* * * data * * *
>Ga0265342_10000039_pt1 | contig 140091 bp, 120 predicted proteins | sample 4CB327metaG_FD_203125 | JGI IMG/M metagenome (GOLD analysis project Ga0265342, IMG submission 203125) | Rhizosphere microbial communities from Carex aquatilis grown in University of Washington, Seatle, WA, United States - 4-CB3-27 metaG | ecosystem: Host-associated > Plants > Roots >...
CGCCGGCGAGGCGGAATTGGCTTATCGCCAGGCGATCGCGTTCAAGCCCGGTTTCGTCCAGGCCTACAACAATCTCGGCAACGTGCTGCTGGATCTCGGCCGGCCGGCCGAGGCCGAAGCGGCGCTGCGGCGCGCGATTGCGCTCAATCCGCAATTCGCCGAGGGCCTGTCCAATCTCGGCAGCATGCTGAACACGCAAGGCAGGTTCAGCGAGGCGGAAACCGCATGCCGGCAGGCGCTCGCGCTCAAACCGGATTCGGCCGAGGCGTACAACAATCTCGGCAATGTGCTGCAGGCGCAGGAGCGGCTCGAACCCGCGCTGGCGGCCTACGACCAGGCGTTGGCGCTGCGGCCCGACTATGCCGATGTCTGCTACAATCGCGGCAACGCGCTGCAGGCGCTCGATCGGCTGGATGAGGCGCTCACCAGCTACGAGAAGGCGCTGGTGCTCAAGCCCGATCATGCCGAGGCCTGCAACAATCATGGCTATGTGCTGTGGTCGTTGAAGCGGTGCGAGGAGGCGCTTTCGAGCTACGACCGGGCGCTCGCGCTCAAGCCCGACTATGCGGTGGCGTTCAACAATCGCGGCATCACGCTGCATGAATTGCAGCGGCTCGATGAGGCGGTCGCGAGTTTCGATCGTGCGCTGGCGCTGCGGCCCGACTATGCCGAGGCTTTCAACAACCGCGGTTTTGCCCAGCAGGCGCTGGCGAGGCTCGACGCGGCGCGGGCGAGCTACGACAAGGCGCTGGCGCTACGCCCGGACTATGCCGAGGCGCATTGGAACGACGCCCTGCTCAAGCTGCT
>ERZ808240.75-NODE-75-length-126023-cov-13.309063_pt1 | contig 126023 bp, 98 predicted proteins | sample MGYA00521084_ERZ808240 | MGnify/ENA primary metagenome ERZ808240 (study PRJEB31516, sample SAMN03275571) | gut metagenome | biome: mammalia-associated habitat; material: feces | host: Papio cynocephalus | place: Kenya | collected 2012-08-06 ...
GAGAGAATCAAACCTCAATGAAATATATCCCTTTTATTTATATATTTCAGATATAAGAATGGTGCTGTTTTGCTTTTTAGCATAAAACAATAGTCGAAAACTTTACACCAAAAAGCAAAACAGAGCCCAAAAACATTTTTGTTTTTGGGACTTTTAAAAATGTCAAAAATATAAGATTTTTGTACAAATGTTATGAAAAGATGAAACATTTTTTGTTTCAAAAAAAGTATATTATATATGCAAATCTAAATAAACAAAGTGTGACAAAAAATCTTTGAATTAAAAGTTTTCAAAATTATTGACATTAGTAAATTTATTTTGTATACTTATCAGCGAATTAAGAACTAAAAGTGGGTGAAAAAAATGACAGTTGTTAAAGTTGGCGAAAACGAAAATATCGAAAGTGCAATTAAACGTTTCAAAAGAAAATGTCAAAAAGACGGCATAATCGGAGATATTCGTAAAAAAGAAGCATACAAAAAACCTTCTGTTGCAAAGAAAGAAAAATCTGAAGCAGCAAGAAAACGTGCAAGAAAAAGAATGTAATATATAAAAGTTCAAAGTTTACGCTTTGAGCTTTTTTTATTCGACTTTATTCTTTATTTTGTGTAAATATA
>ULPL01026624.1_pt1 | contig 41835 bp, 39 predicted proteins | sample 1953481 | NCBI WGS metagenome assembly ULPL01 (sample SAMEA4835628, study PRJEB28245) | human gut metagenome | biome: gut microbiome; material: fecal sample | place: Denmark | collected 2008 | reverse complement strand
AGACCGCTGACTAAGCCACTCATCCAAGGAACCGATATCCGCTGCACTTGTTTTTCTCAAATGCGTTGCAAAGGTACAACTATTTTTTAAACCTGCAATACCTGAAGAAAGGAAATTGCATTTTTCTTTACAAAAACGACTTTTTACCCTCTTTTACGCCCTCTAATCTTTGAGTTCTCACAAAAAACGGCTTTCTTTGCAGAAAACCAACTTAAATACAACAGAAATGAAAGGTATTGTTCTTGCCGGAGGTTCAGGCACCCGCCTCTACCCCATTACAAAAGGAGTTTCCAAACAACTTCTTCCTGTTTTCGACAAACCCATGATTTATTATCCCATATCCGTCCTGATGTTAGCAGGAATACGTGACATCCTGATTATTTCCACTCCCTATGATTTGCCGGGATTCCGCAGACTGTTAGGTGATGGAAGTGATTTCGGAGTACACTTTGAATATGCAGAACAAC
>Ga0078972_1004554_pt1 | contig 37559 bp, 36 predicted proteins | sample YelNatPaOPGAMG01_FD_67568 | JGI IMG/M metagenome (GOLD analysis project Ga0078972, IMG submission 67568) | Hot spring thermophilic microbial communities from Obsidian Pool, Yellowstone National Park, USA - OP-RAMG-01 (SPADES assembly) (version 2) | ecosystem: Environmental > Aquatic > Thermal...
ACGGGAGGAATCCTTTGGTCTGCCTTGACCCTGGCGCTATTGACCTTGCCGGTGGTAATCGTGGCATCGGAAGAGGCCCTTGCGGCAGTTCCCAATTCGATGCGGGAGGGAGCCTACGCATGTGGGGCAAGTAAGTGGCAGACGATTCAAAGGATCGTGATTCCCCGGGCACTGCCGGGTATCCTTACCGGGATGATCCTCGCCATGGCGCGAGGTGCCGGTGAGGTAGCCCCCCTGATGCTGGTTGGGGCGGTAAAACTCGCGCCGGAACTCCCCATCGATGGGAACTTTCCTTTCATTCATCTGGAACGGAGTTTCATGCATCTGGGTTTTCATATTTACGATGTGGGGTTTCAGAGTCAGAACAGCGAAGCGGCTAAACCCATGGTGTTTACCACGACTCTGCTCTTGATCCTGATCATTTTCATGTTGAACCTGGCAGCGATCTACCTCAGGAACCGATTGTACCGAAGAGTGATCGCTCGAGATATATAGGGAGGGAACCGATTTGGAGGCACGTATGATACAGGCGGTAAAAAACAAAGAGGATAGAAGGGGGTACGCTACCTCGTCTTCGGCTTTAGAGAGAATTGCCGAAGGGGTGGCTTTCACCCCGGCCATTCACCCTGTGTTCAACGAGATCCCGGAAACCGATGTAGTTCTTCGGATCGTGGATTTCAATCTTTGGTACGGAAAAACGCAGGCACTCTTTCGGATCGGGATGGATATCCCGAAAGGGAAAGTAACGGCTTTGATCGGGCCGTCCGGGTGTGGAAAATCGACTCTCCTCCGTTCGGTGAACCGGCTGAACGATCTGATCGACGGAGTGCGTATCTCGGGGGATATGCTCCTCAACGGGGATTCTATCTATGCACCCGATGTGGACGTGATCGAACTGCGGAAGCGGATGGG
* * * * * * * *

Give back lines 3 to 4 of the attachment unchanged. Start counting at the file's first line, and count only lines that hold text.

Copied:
>ERZ808240.75-NODE-75-length-126023-cov-13.309063_pt1 | contig 126023 bp, 98 predicted proteins | sample MGYA00521084_ERZ808240 | MGnify/ENA primary metagenome ERZ808240 (study PRJEB31516, sample SAMN03275571) | gut metagenome | biome: mammalia-associated habitat; material: feces | host: Papio cynocephalus | place: Kenya | collected 2012-08-06 ...
GAGAGAATCAAACCTCAATGAAATATATCCCTTTTATTTATATATTTCAGATATAAGAATGGTGCTGTTTTGCTTTTTAGCATAAAACAATAGTCGAAAACTTTACACCAAAAAGCAAAACAGAGCCCAAAAACATTTTTGTTTTTGGGACTTTTAAAAATGTCAAAAATATAAGATTTTTGTACAAATGTTATGAAAAGATGAAACATTTTTTGTTTCAAAAAAAGTATATTATATATGCAAATCTAAATAAACAAAGTGTGACAAAAAATCTTTGAATTAAAAGTTTTCAAAATTATTGACATTAGTAAATTTATTTTGTATACTTATCAGCGAATTAAGAACTAAAAGTGGGTGAAAAAAATGACAGTTGTTAAAGTTGGCGAAAACGAAAATATCGAAAGTGCAATTAAACGTTTCAAAAGAAAATGTCAAAAAGACGGCATAATCGGAGATATTCGTAAAAAAGAAGCATACAAAAAACCTTCTGTTGCAAAGAAAGAAAAATCTGAAGCAGCAAGAAAACGTGCAAGAAAAAGAATGTAATATATAAAAGTTCAAAGTTTACGCTTTGAGCTTTTTTTATTCGACTTTATTCTTTATTTTGTGTAAATATA